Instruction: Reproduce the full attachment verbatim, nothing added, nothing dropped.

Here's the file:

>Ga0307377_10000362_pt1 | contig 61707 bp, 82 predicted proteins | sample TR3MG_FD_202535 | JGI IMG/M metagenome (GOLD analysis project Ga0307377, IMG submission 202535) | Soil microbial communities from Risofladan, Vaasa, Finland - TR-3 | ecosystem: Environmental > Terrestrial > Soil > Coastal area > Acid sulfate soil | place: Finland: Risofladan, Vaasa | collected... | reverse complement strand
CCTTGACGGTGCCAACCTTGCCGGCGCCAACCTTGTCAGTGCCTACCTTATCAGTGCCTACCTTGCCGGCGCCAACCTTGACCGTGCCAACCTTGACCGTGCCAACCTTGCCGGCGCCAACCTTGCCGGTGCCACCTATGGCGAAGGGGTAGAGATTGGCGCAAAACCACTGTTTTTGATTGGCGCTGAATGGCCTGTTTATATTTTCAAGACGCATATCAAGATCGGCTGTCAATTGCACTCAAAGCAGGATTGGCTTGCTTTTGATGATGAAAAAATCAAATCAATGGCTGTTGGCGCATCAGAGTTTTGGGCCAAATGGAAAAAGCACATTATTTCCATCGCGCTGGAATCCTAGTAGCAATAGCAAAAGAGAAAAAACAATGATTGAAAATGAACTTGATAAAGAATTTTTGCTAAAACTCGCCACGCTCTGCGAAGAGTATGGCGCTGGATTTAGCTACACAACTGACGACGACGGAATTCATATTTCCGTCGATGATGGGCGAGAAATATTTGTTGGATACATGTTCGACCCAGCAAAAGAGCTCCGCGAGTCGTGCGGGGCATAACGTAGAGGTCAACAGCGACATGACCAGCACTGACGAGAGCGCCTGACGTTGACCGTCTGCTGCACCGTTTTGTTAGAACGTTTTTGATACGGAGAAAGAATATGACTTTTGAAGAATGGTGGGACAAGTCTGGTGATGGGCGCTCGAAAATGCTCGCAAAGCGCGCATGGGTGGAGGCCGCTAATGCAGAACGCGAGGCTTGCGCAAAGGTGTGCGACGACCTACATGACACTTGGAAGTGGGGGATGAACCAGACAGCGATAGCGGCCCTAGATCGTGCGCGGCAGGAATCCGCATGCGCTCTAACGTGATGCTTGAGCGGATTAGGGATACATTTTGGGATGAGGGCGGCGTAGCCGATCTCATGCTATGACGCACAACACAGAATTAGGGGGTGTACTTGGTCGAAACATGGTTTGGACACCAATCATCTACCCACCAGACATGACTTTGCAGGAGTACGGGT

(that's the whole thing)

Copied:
>Ga0307377_10000362_pt1 | contig 61707 bp, 82 predicted proteins | sample TR3MG_FD_202535 | JGI IMG/M metagenome (GOLD analysis project Ga0307377, IMG submission 202535) | Soil microbial communities from Risofladan, Vaasa, Finland - TR-3 | ecosystem: Environmental > Terrestrial > Soil > Coastal area > Acid sulfate soil | place: Finland: Risofladan, Vaasa | collected... | reverse complement strand
CCTTGACGGTGCCAACCTTGCCGGCGCCAACCTTGTCAGTGCCTACCTTATCAGTGCCTACCTTGCCGGCGCCAACCTTGACCGTGCCAACCTTGACCGTGCCAACCTTGCCGGCGCCAACCTTGCCGGTGCCACCTATGGCGAAGGGGTAGAGATTGGCGCAAAACCACTGTTTTTGATTGGCGCTGAATGGCCTGTTTATATTTTCAAGACGCATATCAAGATCGGCTGTCAATTGCACTCAAAGCAGGATTGGCTTGCTTTTGATGATGAAAAAATCAAATCAATGGCTGTTGGCGCATCAGAGTTTTGGGCCAAATGGAAAAAGCACATTATTTCCATCGCGCTGGAATCCTAGTAGCAATAGCAAAAGAGAAAAAACAATGATTGAAAATGAACTTGATAAAGAATTTTTGCTAAAACTCGCCACGCTCTGCGAAGAGTATGGCGCTGGATTTAGCTACACAACTGACGACGACGGAATTCATATTTCCGTCGATGATGGGCGAGAAATATTTGTTGGATACATGTTCGACCCAGCAAAAGAGCTCCGCGAGTCGTGCGGGGCATAACGTAGAGGTCAACAGCGACATGACCAGCACTGACGAGAGCGCCTGACGTTGACCGTCTGCTGCACCGTTTTGTTAGAACGTTTTTGATACGGAGAAAGAATATGACTTTTGAAGAATGGTGGGACAAGTCTGGTGATGGGCGCTCGAAAATGCTCGCAAAGCGCGCATGGGTGGAGGCCGCTAATGCAGAACGCGAGGCTTGCGCAAAGGTGTGCGACGACCTACATGACACTTGGAAGTGGGGGATGAACCAGACAGCGATAGCGGCCCTAGATCGTGCGCGGCAGGAATCCGCATGCGCTCTAACGTGATGCTTGAGCGGATTAGGGATACATTTTGGGATGAGGGCGGCGTAGCCGATCTCATGCTATGACGCACAACACAGAATTAGGGGGTGTACTTGGTCGAAACATGGTTTGGACACCAATCATCTACCCACCAGACATGACTTTGCAGGAGTACGGGT